11 Feb Planning Your 1st Organic Vegetable Garden
Imagine the sense of accomplishment you’ll feel serving a meal that includes fresh, organic veggies grown in your own garden! You have control over what goes into your garden – and onto your table – not to mention the fun and fresh air that comes with tending a garden. Read on for tips on planning your first organic vegetable garden.
Let the Sun shine on your veggies. Locate your garden in a sunny spot, as most veggies like a lot of sunlight. Make sure you read your seed packets to be on the safe side.
How does your garden grow: in-ground, raised beds or trellises? This is a matter of personal preference and available space. In-ground is the traditional, “till a patch of soil” method, while raised beds are “above-ground” gardens in box-like structures. Trellises – vertical supports – not only offer physical support to climbing plants, but you can “grow up, not out” by attaching planters, which is a real space-saver. You can learn a bit more about preparing your soil in our post “Get Your Garden Ready for Spring.”
Get the ground ready for planting. Figure out your soil type: clay, sand or loam (hint: you really want loam!). Till in the appropriate soil amendments and level out your garden area.
Feed your soil to feed your plants. Fertilize by adding some organic matter like compost and/or add a blended organic amendment with starter fertilizer to increase the nutrient content of your soil. This, in turn, gives your plants a jump-start by feeding your plants and all the beneficial soil microbes. Organic fertilizers also improve soil structure, which allows more water, air and nutrients to reach your plants’ roots.
During the growing stage, your plants will benefit from a well-balanced organic fertilizer made specifically for veggies. Just follow the package label for application directions. It’s that easy.
Make your garden easy to access. Plan out how you’ll move among your plants to weed, feed and harvest. Small paths or stepping-stones are perfect for larger gardens.
Picking plants is more than just choosing your favorites for the dinner table, though that does play a part in it. Plant size is also important. Plant taller veggies at the rear of your garden to keep them from throwing shade on shorter veggies and herbs. Some plants, such as melons, spread out. These need adequate room and airflow to grow well. For vines and tomatoes don’t forget a trellis or tomato cage!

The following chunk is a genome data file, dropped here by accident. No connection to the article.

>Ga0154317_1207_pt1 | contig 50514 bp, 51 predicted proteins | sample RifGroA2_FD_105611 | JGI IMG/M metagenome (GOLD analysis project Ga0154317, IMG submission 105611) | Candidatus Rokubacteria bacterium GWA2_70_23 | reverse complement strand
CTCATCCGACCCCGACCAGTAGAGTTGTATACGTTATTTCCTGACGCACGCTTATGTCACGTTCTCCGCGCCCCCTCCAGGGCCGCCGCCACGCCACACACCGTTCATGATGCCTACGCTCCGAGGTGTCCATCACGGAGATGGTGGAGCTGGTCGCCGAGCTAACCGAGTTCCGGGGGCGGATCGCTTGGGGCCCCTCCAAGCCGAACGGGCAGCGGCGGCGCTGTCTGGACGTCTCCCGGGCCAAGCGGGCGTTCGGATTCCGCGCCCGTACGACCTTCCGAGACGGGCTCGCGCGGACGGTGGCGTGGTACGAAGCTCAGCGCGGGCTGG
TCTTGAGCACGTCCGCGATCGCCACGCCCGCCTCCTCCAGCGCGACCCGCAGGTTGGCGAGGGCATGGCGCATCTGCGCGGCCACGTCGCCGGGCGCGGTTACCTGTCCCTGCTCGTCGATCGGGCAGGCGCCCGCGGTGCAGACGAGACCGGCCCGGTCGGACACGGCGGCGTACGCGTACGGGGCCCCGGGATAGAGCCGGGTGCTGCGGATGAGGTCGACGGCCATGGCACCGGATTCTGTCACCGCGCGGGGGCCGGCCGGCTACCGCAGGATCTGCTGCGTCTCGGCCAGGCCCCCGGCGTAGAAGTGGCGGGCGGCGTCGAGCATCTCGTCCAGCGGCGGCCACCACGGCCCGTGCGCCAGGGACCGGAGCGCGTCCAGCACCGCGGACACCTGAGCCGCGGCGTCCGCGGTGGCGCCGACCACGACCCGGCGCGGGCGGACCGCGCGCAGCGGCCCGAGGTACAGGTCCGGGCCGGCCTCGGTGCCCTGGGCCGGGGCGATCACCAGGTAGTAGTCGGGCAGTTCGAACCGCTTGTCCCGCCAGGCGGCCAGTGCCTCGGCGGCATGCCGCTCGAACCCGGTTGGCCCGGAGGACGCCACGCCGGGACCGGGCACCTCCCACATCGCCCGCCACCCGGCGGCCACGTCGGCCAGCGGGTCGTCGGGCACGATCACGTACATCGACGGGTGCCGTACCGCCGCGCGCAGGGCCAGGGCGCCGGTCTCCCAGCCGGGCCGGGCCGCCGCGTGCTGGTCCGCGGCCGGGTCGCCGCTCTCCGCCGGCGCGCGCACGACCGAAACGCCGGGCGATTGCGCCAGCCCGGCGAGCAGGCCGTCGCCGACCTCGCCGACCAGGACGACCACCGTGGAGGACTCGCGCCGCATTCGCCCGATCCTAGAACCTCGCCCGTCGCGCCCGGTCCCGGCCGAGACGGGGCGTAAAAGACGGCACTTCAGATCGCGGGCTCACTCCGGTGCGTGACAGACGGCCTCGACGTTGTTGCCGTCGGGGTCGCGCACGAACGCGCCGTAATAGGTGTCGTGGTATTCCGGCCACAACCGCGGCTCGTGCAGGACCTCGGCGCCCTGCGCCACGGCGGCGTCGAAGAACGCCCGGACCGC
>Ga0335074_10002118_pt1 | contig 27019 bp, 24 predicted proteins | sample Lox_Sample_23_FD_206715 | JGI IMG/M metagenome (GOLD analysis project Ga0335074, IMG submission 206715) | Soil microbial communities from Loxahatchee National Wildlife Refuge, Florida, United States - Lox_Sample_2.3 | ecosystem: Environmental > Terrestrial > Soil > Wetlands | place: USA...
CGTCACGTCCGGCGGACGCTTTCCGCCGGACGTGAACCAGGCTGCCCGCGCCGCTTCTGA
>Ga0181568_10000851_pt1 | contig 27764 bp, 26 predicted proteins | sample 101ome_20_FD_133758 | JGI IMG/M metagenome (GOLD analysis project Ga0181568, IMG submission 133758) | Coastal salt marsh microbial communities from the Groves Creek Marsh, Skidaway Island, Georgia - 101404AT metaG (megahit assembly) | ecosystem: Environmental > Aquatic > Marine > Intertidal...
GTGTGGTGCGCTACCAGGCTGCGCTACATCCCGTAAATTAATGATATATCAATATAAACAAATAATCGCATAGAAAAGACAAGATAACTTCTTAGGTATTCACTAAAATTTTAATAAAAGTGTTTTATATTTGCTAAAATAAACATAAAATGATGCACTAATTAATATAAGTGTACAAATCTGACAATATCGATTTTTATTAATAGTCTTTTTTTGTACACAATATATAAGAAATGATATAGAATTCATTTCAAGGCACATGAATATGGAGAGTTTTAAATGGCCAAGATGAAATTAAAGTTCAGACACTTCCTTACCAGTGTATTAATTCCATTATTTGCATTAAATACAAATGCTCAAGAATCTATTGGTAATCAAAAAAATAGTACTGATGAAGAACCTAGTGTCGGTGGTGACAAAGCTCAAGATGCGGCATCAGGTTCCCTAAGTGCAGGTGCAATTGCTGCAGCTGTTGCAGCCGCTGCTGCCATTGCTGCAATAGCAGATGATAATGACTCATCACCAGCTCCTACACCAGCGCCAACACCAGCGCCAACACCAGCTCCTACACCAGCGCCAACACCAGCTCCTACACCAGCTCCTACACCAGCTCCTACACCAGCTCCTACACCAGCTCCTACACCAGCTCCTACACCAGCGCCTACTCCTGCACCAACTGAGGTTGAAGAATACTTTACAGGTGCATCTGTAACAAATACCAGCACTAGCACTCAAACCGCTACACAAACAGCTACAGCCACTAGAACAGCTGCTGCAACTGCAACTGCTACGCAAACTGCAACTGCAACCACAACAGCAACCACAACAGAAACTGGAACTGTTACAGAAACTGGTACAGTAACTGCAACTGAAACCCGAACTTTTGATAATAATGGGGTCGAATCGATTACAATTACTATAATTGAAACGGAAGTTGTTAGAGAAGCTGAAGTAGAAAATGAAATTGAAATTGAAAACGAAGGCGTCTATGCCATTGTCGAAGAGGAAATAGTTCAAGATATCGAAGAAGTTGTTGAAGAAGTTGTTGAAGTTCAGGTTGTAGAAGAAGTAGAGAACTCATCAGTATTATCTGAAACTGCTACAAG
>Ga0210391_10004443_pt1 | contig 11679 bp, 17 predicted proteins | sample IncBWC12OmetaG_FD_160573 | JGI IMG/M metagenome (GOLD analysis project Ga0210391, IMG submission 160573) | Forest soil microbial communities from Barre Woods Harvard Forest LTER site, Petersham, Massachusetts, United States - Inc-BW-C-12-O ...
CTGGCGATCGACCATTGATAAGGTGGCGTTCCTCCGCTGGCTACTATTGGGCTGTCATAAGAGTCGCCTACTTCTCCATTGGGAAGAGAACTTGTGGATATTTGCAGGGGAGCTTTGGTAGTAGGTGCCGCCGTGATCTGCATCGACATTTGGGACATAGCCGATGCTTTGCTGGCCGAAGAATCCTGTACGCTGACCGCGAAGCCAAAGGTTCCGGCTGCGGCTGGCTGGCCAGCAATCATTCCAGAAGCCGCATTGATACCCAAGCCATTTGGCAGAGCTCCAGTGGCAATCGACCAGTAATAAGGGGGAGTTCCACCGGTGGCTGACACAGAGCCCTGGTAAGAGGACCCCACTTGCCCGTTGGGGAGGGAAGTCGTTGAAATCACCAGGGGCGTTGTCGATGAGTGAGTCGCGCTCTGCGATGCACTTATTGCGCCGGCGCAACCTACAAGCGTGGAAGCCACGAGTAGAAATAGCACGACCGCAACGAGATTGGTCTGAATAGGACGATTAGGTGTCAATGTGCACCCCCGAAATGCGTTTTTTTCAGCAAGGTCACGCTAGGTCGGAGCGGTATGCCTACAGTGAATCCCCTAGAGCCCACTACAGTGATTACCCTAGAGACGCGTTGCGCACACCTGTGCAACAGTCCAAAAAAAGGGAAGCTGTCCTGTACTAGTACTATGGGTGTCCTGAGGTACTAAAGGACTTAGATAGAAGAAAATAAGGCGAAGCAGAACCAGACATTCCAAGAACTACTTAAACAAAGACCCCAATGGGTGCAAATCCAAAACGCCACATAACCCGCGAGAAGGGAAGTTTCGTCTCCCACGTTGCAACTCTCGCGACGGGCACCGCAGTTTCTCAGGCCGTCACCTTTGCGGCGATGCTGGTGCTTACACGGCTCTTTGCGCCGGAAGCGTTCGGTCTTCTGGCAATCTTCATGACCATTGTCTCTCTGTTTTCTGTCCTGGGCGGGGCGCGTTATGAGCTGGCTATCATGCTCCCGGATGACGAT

Make with the mulch! Apply a couple inches of organic material like wood chips over your garden. Mulch keeps weeds down, helps the soil retain moisture and provides nourishment as it decomposes. Leave a spot a few inches in diameter around each plant to keep the stems from overheating.
Out, out, darn pests! You will get garden pests; it’s a fact of life. While organic gardening means no nasty chemicals, it does not mean you’re stuck with the little buggers. Pinch them off your plants or blast them off with a garden hose. You can also apply an organic spray oil pesticide, if needed. Make sure you know your pests from your beneficial insects! You don’t want to kill off pollinators.
Rotate your crops every season to protect your soil from nutrient depletion caused by having the same plants in the same spots in your garden. Plant them in the same spot only once every three years.
Increase your harvest by planting in succession. Rather than planting everything all at once, plant a new type of plant nearly every week of the growing season. In late winter/early spring, put in cold-tolerant plants like leafy greens and peas, moving on to heat-lovers like eggplants, tomatoes and peppers, once it warms up. Don’t stop there! Keep planting throughout the season, ending with frost-hardy veggies from midsummer to mid-fall. Remove dead plants as you harvest to free up space for the next batch. This is somewhat easier than planting everything at once and has the bonus of longer harvests.
Write it all down so you won’t forget it. Keep a gardening journal and record your wins and losses, along with anything you want to remember about growing specific plants. When the next season comes ’round, you’ll be ready!
We hope you find these tips helpful. Gardening is a great way to connect with family, enjoy the outdoors and make sure you have the best, healthiest veggies for every meal.